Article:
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It’s easy to feel overwhelmed where your bathroom is concerned, especially when it comes to bathroom taps. Whether you’re planning a complete makeover, or just some small-scale improvements, you need to make so many decisions. Sometimes, selecting the big items such as sanitaryware and furniture, is easier than choosing the smaller elements. But make sure you take the time to get the little things right too.
Bathroom taps can be transformative, despite their diminutive size. However, there are many things to consider before you buy, including style, shape, size, budget and material.
Many people never give a second thought to what bathroom taps are made of, until they need to buy some! Most kitchen and bathroom taps are made from brass (an alloy of copper and zinc). They are subsequently plated in either chrome or gold – with chrome plating the most popular option. Contemporary taps may also incorporate a brushed steel, nickel or even a black finish.
The bathroom taps you choose need to be durable, and also complement your bathroom décor and style. Chrome-plated taps are very versatile, and work well with most modern designs. They are also resistant to scratches and corrosion, which makes them a good choice for a family bathroom. Plus they’re easy to clean and maintain, although they do show fingerprints and water spots quite easily.
Nickel is a finish that is growing in popularity. Like chrome, it’s also extremely durable, but tends to keep its finish longer than chrome. Nickel offers a distinctive, lustrous gun metal look that adds an upscale touch to any bathroom. It works especially well with traditional and period designs. But it does sometimes carry a price premium.
If you’re not afraid to bring on the bling, why not make a statement with a vintage gold finish? This tends not to be as durable as nickel or chrome, but it delivers a great eye-catching accent. Vintage gold is the perfect choice for period bathrooms. Rose gold works equally well within both classic and contemporary designs.
If rose gold feels too bold, but you want something different, it’s worth considering a brushed brass finish. Not only will this add a stylish, striking touch to any bathroom, it’s corrosion-resistant and should look good for years.
Most people choose to match their basin and bath taps, for a coherent look. But a mix and match approach is a great way to create a more eclectic, original look.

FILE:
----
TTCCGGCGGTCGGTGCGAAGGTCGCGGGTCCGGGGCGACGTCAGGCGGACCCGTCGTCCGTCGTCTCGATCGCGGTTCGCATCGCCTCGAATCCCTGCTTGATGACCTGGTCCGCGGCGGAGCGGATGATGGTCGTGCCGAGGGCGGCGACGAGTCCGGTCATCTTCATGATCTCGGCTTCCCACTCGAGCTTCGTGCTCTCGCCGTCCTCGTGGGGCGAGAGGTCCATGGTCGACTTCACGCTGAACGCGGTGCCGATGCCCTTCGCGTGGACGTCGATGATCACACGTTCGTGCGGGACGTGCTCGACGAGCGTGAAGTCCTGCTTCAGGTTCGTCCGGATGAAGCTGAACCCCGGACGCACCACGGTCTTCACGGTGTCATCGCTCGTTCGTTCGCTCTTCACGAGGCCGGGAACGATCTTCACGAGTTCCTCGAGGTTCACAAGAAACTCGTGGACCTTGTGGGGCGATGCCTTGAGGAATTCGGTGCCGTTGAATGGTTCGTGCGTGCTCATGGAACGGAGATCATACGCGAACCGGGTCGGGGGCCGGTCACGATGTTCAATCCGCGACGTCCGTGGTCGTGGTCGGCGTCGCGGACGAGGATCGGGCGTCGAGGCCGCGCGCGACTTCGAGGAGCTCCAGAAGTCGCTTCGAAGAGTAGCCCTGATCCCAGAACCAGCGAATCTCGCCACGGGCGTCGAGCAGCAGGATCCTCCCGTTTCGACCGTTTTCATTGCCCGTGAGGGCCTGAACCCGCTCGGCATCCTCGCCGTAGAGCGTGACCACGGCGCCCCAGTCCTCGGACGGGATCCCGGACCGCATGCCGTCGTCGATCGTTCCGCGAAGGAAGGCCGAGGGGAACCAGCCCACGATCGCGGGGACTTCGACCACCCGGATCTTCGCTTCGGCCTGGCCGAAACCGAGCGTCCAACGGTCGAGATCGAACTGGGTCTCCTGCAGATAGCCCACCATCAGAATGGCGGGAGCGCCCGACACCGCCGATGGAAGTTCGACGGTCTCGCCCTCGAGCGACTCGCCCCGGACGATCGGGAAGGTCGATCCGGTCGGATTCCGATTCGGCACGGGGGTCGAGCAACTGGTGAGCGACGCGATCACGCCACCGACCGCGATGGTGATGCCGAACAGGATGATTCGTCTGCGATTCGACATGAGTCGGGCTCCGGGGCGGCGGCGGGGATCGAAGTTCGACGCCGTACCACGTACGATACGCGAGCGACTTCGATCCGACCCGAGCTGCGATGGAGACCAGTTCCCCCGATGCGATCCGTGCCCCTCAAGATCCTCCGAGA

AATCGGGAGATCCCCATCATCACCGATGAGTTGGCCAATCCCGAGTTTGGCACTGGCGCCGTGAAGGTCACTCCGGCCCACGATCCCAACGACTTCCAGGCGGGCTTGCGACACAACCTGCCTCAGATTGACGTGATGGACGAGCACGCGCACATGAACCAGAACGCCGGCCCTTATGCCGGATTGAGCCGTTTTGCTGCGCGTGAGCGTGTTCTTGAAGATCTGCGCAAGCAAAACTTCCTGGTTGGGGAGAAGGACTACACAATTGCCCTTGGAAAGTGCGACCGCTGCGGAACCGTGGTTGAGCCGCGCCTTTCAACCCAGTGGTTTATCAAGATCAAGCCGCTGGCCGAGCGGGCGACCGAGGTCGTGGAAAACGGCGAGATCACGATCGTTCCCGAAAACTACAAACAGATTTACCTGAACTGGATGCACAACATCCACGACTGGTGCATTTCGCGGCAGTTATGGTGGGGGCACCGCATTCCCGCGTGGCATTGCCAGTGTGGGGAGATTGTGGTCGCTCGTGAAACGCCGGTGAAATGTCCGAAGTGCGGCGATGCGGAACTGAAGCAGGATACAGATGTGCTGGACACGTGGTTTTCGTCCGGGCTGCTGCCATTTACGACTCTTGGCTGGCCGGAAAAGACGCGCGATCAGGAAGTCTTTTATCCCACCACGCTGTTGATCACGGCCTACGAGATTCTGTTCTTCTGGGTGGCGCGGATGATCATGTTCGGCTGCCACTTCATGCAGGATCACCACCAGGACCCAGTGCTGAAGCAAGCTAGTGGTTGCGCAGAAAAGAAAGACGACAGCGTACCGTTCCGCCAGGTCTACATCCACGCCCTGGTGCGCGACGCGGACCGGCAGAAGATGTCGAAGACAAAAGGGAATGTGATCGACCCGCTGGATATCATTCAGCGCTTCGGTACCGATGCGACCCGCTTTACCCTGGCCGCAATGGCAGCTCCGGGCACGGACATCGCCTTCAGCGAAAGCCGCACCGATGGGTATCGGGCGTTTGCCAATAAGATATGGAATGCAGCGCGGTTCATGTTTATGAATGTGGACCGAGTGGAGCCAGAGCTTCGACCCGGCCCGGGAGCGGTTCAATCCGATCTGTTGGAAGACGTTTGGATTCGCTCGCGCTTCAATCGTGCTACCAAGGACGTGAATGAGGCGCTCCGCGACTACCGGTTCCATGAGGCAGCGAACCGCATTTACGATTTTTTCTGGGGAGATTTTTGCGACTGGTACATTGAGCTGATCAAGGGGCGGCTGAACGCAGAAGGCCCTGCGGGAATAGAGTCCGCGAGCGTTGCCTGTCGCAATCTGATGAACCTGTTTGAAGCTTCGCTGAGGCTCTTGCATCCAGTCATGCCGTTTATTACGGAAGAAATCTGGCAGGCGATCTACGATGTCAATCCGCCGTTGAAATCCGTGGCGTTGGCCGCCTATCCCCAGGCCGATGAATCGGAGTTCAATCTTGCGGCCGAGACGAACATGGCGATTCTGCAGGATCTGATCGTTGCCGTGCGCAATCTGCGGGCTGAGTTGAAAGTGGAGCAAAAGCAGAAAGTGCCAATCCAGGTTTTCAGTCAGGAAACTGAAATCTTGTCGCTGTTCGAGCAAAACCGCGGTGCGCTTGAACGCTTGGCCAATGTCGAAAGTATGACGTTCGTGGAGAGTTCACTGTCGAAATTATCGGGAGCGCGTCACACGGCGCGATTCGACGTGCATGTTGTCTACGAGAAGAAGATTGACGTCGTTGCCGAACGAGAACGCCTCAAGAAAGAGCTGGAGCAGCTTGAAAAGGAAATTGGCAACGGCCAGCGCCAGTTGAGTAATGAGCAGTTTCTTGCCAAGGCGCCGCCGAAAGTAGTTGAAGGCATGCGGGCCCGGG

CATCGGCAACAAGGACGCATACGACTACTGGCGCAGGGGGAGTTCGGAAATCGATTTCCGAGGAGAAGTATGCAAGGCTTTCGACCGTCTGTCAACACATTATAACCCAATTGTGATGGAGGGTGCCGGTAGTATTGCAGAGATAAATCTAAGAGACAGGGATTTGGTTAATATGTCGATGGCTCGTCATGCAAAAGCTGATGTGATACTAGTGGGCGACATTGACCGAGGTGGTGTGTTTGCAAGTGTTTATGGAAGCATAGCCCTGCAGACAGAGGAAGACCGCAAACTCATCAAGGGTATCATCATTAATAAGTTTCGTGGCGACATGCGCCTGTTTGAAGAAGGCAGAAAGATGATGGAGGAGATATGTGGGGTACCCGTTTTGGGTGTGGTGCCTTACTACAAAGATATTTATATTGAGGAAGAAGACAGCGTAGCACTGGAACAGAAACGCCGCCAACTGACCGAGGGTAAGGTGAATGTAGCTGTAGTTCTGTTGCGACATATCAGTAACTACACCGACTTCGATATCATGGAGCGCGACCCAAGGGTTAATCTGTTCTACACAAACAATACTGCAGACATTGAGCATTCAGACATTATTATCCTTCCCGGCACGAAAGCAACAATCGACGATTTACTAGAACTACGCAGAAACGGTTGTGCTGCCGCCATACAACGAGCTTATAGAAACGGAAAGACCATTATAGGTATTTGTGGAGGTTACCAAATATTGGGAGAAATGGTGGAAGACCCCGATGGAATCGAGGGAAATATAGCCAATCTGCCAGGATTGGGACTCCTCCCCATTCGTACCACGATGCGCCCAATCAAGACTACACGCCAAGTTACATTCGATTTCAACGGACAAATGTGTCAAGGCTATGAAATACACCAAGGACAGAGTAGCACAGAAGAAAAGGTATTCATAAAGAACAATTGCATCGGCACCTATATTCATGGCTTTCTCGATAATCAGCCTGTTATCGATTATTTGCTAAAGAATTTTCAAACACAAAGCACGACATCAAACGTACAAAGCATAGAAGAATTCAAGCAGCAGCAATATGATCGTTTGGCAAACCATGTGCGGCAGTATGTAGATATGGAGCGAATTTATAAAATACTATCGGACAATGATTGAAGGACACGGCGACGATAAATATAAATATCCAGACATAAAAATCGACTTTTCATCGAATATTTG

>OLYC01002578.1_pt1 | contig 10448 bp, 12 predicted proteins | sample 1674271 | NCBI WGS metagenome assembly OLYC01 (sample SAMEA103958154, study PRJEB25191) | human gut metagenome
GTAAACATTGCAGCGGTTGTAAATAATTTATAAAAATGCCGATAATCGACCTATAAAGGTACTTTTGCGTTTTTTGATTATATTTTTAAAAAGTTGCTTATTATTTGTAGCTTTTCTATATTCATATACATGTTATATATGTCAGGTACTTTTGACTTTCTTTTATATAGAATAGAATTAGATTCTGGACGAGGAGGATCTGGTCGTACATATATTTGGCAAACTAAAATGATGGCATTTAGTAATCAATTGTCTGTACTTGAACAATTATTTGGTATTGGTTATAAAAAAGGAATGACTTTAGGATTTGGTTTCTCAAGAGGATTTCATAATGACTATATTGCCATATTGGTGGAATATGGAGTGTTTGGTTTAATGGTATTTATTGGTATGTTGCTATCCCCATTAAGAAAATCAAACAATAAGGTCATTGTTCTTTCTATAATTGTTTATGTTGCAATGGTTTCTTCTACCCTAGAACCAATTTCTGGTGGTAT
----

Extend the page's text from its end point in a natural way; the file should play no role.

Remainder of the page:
Ceramic taps are a recent development, created to counter the dreaded dripping tap. A rubber ring, that fits over the end of a metal tube, seals traditional taps. The trouble is, rubber degrades. And once it splits, tears or wears away, this means the seal is broken. The result? Drip, drip, drip…
As the name suggests, ceramic taps use two ceramic discs instead of traditional rubber washers. The lower disc is fixed, while the tap handles moves the upper disc above. Each disc features matching slots. Water only flows when all the slots are aligned.
The main advantage of ceramic discs is their durability – they withstand water erosion far better than rubber washers. Another plus point is the ease of operation. Because the mechanism is low-friction, it’s very easy to turn a ceramic tap on and off. This makes it an ideal choice for a bathroom used by children, the elderly or anyone with restricted movement. A word of warning: if you’re used to traditional washer taps, you might get splashed until you remember to adjust your turn!
Once you’ve chosen your taps, you’ll want to care for them properly. There are thousands of specialist cleaning products out there, but you should avoid harsh chemicals, because they can be abrasive. A ‘clean as you go’ policy is best, as it neutralises stains and marks promptly. Old fashioned soap and water, baking soda, lemon and vinegar are excellent natural cleansers. Make sure to rinse, buff and dry with a microfibre cloth for optimum results.
Aside from colour and material, there are couple of other key things to consider before you buy your bathroom taps. The first is bath tap fitting size. Most baths usually use require taps with 20mm pipework and connections. For hand basins, the magic number is usually 15mm. If you have a stone, steel or cast iron bath, you’ll need taps that match the pre-drilled holes. With acrylic baths, you can drill the holes you need to accommodate your chosen style of tap.
Last, but by no means least, your tap needs to work properly, as well as look good. Before you buy, make sure you research your home’s water pressure, and select a tap that suits. If you have a gravity-fed system, your pressure is likely to be low. A combination boiler system should mean medium to high pressure. Happy shopping!
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